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Exterior Lighting Upgrade

2011/07/15 - All of the exterior lighting on Tomfoolery is original, perhaps with the exception of a few of the bulbs that have burned out over the years. Being incandescents, they consume a lot of power and I've been looking at options to make the ship's batteries last longer for some years.

LED (Light Emitting Diode) lighting came on the scene a few years ago, but at a prohibitive price. Over time, competition has worked its magic and the prices are now approaching reasonable (and thus, justifiable) levels. The first step was to survey the boat and identify what was being used in the existing fixtures and see if there was an LED replacement available for it.

Existing Exterior Lighting
Location Current Bulb Notes/Comments
Bow Lights G94 BA15D base, ~13 watt
Stern Light E90 BA15D base, ~7.5 watt
Steaming Light GE90 BA15D base, ~7.5 watt
Anchor Light C90 BA15D base, ~7.5 watt

All bulbs cross-reference to an 1142 bulb/socket.

Fortunately, it appears that a consistent socket was used aboard the boat, but that more powerful (i.e., brighter) lamps were used in the bow lights to compensate for the colored filters used there.

After the bow pulpit was removed from the boat it was much easier to begin working on the bow light fixtures. They were removed and disassembled so that the bulbs could be positively identified. The hope is that an LED replacement can be found so that the entire fixture does not have to be replaced. Photos below show the disassembly sequence.

This first photo shows how the bow lights are integrated in with the bow pulpit. A small Allen screw locks the fixture into the tubing of the frame. Wiring for the lights comes up the starboard side of the pulpit through the aftmost pulpit base and feeds both lights.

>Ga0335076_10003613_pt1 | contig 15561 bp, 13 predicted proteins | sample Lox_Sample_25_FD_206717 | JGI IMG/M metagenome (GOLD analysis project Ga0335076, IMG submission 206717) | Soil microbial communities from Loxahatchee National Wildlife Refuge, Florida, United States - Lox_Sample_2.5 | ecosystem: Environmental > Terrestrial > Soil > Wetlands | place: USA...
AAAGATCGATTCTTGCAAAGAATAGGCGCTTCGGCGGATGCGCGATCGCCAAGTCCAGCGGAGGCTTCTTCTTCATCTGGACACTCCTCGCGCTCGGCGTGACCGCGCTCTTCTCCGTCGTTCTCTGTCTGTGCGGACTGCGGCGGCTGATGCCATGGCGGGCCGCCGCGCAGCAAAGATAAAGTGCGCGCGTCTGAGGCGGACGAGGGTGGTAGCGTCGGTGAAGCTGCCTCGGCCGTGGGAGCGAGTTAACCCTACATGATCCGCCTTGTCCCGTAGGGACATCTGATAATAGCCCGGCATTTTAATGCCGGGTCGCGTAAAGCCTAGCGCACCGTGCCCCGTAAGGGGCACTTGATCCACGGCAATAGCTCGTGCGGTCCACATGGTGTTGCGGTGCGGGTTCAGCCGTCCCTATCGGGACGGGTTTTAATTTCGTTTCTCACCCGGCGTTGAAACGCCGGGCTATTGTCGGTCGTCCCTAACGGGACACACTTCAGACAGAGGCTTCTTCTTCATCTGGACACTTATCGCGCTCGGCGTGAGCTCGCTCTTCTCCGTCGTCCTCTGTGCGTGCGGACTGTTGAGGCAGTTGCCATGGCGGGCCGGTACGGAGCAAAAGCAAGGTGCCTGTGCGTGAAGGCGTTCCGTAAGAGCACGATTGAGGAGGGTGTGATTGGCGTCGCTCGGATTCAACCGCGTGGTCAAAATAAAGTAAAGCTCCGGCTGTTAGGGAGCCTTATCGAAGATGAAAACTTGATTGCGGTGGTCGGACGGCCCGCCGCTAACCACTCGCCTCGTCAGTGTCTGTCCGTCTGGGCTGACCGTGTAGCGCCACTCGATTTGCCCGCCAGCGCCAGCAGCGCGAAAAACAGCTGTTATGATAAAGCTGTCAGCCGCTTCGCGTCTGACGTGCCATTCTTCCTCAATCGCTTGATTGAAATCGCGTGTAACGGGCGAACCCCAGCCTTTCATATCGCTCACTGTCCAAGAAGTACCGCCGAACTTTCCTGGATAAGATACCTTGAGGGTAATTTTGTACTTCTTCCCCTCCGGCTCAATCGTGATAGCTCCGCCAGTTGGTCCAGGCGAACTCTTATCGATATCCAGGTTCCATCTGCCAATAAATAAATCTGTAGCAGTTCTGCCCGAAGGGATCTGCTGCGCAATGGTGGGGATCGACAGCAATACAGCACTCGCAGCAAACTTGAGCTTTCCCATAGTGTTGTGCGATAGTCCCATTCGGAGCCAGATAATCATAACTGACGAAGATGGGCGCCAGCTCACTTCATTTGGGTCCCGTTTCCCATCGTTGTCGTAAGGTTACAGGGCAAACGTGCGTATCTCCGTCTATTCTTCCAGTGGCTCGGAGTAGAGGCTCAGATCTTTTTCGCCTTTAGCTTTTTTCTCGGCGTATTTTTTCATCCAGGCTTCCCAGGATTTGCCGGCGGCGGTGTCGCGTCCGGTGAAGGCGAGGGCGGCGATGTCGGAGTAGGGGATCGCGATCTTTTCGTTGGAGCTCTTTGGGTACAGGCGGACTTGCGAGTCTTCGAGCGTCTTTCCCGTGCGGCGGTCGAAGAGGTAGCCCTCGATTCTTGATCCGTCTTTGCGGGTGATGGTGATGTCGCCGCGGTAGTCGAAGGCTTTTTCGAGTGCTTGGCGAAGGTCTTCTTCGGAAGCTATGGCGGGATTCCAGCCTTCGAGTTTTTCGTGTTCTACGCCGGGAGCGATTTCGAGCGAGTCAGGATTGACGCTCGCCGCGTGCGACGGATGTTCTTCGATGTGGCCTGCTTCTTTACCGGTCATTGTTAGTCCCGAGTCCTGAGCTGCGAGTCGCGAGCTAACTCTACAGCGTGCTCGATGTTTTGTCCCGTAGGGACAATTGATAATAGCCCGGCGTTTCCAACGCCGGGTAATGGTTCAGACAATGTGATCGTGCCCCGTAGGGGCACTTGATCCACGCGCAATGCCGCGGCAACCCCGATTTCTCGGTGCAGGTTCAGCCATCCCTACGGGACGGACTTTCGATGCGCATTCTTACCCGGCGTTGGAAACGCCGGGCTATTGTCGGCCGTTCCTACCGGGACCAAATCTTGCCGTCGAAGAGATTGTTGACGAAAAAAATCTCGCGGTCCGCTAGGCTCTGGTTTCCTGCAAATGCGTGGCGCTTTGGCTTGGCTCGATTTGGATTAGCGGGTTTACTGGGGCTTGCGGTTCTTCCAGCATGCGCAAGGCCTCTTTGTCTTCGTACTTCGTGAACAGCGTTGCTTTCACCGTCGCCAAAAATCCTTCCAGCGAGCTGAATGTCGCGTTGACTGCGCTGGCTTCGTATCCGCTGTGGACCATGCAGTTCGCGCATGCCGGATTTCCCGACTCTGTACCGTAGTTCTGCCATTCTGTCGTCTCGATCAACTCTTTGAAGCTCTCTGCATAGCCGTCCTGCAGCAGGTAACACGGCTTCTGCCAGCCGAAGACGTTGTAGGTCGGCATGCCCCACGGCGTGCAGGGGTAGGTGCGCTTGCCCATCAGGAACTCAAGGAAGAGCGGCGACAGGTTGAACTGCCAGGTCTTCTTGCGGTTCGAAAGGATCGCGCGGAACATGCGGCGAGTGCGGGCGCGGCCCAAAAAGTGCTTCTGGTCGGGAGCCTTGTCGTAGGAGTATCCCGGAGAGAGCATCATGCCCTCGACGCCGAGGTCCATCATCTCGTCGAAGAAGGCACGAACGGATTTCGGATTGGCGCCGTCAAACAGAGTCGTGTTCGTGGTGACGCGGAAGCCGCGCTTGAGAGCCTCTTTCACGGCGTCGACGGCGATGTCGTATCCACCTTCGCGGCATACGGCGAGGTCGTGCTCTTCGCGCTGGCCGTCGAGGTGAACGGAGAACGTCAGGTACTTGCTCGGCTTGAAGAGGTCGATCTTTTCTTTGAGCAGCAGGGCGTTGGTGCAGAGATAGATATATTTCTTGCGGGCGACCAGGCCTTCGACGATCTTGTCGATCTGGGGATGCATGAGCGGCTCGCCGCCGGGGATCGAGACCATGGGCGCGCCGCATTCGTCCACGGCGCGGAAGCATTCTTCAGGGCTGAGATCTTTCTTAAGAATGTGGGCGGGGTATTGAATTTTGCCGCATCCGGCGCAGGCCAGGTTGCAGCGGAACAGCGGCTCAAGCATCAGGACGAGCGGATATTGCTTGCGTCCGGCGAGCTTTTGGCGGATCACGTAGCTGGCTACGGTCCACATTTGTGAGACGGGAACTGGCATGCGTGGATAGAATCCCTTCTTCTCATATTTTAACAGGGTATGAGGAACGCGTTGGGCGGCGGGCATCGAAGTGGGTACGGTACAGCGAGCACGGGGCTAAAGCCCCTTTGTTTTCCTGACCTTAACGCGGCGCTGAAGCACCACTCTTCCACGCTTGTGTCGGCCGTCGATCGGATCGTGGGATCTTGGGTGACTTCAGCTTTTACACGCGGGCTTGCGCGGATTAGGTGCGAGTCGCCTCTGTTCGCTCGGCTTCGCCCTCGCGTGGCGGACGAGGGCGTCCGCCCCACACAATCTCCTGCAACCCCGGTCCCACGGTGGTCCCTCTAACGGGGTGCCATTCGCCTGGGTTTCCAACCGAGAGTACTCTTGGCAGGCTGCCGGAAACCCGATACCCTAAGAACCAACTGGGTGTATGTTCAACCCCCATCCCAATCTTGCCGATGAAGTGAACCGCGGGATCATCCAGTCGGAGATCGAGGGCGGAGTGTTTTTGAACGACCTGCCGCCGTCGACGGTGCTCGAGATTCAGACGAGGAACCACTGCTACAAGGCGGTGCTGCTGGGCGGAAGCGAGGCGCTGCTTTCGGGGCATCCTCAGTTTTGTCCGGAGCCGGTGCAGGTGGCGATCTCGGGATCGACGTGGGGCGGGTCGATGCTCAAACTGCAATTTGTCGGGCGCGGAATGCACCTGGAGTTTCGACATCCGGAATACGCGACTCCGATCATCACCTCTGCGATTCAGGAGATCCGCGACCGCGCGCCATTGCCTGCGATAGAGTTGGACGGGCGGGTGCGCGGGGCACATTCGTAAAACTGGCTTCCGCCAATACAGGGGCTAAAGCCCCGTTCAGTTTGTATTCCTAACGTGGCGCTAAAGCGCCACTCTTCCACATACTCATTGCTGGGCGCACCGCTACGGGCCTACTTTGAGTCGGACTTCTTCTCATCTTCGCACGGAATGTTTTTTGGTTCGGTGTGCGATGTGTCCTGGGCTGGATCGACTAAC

Loosening the Allen screw a bit allows the fixture to drop from the pulpit.

Just a few screws hold everything together. This photo shows the "exploded" view. If a replacement LED bulb can be found, then the teak trim piece will be refinished or replaced.

The bulbs, by the way, are labeled as "G94". A search on the Internet suggested that the bulb base is the same as the "E90" and "C90" bulbs found in the stern light and steaming light. I believe the difference is in the wattage of the bulb, with the bow lights being more powerful to compensate for the colored filters. According to one web site, the base of the bulb is identified as "BA15D".

2011/08/15 - Finally took measurements and confirmed everything. The bulbs are all cross-referenced under the number 1142. The double contacts in the bottom of the socket are positive and negative. There is no electrical connection to the socket itself for any of the exterior lights.

The incandescent bulbs were of two power levels - 7 and 13 watts. The brighter bulbs were used in the colored running lights presumably to make up for the attenuation caused by the colored filters. The dimmer bulbs were used in the clear (white) fixtures in order to conserve power. Since the idea is to stay visible, I opted to get all "high power" LED bulbs.

I found a very helpful web site at While I don't think their prices are the lowest (about $25/bulb), they had everything in stock with all of the correct colors (red, green and white). I opted to get the "warm white" bulbs since the color temperature was closest to that of an incandescent bulb.

2011/08/15 - Inclement weather kept me on the Internet today, where LED bulbs were ordered both for the cabin and for the navigation lights on the exterior. The only remaining lights left to replace are the spreader lights. Some interesting possibilities exist, but quite frankly, this can wait for a while, especially since the spreaders have not yet been refinished .

2011/08/20 - LED bulbs for the navigation lights arrived, however they didn't quite fit in to the fixtures. Because of the way the original bulbs were recessed, a flange on the LED model didn't allow the new bulbs to completely settle into the bayonette socket. A few minutes with a countersinking bit in a drill solved this problem and now everything fits (and functions) just fine. The photo at the right shows the original fixtures with the new LED bulbs inserted. Original bulbs are on the bench in between.

The anchor light uses a smaller bulb at the masthead and has a fresnel lens sized to match, so the new LED bulbs did not fit. One more LED bulb will be ordered and the exterior conversion to LED will be complete, significantly reducing power consumption.